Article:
The matron and her plastic bag

It wasn’t hard to notice her amidst the pedestrian and bicycle traffic. The summer heat called for casual and light clothing. Yet, she wore a tweed-like dress that was dull brown and sombre, with a quiet air of dignity.

She had paired the dress with a thin pearl necklace and thick beige stockings. In her hand, I noted a thoroughly used black plastic bag, with no handbag in sight.

It seemed a universal matron look I’d seen everywhere. My middle-aged primary school teacher in Singapore used plastic bags to carry test papers before cloth tote bags came into fashion. In the suburbs of London, an old plastic bag served as an additional carry on with an even older weather-beaten leather tote. I’ve even seen an older woman loop her scarf through her plastic bag in a small bow.

When I lived in Moscow, I recalled older grandmothers or babushkas in Moscow who carried their coin purses and modest snacks in colorful plastic bags as they picnicked in the park. In Shanghai, it was common to see more mature woman use a sturdy plastic bag as an all-in-one carry on.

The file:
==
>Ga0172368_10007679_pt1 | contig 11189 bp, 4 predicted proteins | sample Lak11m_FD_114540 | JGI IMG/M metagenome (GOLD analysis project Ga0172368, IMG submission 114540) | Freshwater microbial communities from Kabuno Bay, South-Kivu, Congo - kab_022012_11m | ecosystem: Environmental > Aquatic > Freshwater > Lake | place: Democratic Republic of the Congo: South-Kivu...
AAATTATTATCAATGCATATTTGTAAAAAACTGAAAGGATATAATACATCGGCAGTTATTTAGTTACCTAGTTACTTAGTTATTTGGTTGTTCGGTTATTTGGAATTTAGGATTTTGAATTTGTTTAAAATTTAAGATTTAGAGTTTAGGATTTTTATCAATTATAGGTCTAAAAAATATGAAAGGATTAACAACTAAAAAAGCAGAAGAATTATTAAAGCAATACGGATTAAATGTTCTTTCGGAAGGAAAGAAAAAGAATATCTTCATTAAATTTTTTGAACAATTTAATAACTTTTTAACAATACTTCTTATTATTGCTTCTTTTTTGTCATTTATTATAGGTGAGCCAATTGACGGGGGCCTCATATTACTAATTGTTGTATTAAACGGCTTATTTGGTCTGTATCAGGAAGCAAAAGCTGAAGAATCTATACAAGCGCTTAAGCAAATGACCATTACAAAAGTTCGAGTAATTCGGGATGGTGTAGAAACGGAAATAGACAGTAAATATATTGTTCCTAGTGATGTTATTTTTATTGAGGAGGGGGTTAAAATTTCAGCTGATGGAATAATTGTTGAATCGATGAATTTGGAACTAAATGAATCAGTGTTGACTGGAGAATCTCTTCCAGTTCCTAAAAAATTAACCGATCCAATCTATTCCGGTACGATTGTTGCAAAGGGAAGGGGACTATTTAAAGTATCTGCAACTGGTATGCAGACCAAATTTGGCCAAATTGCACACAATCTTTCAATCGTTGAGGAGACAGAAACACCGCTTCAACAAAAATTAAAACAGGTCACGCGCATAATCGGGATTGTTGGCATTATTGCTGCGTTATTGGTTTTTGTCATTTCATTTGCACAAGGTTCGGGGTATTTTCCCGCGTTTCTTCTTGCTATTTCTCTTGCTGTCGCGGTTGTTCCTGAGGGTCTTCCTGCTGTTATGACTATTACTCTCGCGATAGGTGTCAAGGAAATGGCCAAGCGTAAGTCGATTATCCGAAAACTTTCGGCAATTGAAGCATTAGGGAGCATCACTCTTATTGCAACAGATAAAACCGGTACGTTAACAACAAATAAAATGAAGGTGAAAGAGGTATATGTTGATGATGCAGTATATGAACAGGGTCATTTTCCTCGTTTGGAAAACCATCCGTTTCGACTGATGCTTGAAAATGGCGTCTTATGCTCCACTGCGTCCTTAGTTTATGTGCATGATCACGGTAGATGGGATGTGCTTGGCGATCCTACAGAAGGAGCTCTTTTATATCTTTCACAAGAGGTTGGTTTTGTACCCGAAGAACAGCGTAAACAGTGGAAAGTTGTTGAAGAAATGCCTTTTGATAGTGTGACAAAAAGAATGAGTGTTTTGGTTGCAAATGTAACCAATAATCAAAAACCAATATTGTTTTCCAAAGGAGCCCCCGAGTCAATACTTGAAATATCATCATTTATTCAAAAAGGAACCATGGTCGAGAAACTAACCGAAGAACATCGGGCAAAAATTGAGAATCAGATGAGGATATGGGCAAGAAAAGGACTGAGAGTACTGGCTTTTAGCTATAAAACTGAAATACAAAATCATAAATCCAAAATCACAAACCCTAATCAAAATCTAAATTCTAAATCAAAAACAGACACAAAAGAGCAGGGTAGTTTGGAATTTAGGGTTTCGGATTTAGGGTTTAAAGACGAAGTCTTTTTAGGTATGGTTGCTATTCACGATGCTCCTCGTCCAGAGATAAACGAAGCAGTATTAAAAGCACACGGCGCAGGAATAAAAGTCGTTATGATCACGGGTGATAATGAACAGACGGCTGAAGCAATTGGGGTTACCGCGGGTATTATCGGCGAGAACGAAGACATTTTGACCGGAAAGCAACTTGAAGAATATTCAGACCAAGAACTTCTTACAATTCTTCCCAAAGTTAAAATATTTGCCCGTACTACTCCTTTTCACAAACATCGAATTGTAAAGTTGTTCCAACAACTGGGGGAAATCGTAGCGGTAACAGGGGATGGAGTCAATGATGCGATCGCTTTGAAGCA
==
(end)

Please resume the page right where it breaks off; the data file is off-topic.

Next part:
I’d like to think that the plastic bags they carried reflected the characters of some of these matrons. Practical, efficient and unfussy.

June 2010



  • Reply November 25, 2010


    My dad uses the same “TANGS, Your Christmas Store” paperbag to carry his pullover and bible when we go to church. I guess for him, any form of handbag is not manly but the fuss of more than one item, hand-held, was too much. A paper/plastic bag displays the necessity of the items it carries, yet its little importance to its carrier (my dad is not a religious person)?

    • Reply November 26, 2010

      Sue Anne

      I suppose it is the alternative to a man bag!

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